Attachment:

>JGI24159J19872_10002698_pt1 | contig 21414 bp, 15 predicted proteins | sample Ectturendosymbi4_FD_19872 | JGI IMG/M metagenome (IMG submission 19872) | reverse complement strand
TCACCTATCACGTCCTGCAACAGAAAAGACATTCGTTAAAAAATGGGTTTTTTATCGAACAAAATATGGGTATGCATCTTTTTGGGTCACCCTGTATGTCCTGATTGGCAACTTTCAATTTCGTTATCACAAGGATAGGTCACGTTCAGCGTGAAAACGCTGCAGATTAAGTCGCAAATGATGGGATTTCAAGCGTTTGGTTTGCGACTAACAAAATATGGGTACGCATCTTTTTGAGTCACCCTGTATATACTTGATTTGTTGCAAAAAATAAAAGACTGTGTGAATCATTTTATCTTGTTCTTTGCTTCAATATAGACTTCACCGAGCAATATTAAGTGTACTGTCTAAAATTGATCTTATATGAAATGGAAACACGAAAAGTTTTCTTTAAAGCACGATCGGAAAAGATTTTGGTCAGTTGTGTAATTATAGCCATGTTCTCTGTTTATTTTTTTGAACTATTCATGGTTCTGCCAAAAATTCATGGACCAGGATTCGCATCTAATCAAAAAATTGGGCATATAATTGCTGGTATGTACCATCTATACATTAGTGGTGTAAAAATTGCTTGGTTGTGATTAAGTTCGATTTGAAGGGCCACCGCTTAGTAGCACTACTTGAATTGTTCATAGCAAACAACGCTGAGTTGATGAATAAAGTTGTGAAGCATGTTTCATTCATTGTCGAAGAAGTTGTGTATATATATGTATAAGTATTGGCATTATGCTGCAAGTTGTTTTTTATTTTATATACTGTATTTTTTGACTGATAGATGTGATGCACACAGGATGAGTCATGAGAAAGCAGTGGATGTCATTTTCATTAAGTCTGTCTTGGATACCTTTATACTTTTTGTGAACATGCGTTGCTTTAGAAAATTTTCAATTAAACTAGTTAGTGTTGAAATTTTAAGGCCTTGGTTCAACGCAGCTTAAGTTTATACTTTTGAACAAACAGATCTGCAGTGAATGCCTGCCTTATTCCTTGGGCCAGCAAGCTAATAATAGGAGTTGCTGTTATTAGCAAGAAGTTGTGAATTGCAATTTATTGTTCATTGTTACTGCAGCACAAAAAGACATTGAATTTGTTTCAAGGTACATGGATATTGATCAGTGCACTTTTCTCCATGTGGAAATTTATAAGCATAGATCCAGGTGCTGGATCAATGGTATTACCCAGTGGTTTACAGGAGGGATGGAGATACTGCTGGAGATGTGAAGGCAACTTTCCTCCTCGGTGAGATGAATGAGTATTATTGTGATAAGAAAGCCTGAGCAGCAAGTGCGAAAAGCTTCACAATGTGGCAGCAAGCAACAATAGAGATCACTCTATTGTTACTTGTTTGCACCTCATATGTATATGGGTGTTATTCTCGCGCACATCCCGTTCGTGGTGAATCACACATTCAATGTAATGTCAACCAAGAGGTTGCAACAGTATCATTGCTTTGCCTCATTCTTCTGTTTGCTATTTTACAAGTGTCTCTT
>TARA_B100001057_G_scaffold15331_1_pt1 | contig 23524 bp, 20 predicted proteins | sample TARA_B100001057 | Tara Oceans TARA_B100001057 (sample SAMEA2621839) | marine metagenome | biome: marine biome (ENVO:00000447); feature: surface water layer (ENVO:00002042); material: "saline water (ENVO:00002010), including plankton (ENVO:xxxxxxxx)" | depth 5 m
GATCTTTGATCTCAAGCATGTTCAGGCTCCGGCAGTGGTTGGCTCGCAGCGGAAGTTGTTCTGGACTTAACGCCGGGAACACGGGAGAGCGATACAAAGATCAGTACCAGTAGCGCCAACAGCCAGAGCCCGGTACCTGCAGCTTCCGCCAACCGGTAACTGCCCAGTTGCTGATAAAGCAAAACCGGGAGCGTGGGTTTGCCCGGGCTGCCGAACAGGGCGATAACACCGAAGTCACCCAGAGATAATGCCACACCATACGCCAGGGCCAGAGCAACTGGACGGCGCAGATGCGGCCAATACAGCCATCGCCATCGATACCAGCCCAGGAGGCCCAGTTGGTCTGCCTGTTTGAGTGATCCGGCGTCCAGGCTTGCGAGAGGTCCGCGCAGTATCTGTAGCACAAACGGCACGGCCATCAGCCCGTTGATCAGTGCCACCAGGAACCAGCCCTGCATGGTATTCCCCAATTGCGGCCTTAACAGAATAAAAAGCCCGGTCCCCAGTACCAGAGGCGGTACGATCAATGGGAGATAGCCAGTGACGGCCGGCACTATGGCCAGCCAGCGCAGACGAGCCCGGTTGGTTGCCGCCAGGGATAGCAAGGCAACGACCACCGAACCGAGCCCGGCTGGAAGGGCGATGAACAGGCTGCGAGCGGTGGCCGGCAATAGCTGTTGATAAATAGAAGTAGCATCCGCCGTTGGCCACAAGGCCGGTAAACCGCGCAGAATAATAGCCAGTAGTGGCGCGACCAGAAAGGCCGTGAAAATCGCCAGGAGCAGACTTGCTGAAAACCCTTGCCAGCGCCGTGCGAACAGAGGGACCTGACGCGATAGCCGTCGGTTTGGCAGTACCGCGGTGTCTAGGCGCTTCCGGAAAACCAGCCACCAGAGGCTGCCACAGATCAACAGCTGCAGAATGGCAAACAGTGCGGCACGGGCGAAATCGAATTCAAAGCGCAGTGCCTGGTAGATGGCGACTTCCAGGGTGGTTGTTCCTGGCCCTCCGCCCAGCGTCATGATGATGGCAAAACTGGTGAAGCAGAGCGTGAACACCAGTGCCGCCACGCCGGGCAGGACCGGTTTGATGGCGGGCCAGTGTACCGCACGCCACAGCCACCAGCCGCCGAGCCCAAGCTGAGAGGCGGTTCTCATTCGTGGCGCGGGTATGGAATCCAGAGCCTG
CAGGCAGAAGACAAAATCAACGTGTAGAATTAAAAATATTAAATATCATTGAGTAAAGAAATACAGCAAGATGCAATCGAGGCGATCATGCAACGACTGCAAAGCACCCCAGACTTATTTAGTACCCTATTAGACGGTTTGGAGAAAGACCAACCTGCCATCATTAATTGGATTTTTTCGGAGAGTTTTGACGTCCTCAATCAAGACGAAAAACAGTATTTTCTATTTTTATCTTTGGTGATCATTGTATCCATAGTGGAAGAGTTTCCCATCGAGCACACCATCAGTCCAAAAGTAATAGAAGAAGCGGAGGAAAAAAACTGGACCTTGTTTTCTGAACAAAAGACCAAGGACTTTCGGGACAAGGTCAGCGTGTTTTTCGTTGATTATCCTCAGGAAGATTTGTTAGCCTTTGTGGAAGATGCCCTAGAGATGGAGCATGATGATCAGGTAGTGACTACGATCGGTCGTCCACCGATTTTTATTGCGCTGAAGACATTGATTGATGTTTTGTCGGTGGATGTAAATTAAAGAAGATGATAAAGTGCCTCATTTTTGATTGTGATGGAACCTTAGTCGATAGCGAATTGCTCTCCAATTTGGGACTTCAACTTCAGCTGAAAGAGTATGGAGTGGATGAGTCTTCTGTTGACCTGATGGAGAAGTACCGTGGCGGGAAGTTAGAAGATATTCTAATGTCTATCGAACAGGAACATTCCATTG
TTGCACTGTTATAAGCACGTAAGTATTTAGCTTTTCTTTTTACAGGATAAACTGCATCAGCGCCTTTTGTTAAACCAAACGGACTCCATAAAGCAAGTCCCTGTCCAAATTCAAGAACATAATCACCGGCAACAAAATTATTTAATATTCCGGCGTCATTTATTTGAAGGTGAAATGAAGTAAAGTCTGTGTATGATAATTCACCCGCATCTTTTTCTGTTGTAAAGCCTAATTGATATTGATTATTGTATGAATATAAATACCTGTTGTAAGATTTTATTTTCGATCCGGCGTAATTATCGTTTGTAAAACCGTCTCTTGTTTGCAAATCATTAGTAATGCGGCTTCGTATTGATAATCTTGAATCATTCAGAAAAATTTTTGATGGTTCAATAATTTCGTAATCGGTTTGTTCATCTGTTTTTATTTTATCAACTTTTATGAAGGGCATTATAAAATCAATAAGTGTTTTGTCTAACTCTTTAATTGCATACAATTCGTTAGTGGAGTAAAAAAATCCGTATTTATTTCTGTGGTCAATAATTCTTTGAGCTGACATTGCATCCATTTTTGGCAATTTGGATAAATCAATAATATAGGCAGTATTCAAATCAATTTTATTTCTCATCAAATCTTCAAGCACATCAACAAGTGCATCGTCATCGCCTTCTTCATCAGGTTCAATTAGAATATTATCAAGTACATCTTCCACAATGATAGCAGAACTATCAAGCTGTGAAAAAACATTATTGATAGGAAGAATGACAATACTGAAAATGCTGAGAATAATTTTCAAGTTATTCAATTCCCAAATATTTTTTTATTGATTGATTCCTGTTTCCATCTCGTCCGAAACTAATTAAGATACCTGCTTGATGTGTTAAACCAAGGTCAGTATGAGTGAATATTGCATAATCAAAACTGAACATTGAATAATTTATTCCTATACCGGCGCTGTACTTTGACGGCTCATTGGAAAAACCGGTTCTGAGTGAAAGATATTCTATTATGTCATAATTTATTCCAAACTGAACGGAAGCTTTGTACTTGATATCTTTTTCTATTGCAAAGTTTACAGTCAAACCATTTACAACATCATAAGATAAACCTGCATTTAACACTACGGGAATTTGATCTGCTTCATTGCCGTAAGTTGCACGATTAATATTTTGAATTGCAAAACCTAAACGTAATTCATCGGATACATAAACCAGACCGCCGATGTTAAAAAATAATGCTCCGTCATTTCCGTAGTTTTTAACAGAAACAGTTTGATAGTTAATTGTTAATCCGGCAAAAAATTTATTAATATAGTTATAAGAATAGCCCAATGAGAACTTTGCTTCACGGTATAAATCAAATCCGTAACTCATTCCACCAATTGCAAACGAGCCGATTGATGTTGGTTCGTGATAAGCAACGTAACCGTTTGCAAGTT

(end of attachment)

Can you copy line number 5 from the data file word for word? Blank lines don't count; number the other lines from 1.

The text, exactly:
CAGGCAGAAGACAAAATCAACGTGTAGAATTAAAAATATTAAATATCATTGAGTAAAGAAATACAGCAAGATGCAATCGAGGCGATCATGCAACGACTGCAAAGCACCCCAGACTTATTTAGTACCCTATTAGACGGTTTGGAGAAAGACCAACCTGCCATCATTAATTGGATTTTTTCGGAGAGTTTTGACGTCCTCAATCAAGACGAAAAACAGTATTTTCTATTTTTATCTTTGGTGATCATTGTATCCATAGTGGAAGAGTTTCCCATCGAGCACACCATCAGTCCAAAAGTAATAGAAGAAGCGGAGGAAAAAAACTGGACCTTGTTTTCTGAACAAAAGACCAAGGACTTTCGGGACAAGGTCAGCGTGTTTTTCGTTGATTATCCTCAGGAAGATTTGTTAGCCTTTGTGGAAGATGCCCTAGAGATGGAGCATGATGATCAGGTAGTGACTACGATCGGTCGTCCACCGATTTTTATTGCGCTGAAGACATTGATTGATGTTTTGTCGGTGGATGTAAATTAAAGAAGATGATAAAGTGCCTCATTTTTGATTGTGATGGAACCTTAGTCGATAGCGAATTGCTCTCCAATTTGGGACTTCAACTTCAGCTGAAAGAGTATGGAGTGGATGAGTCTTCTGTTGACCTGATGGAGAAGTACCGTGGCGGGAAGTTAGAAGATATTCTAATGTCTATCGAACAGGAACATTCCATTG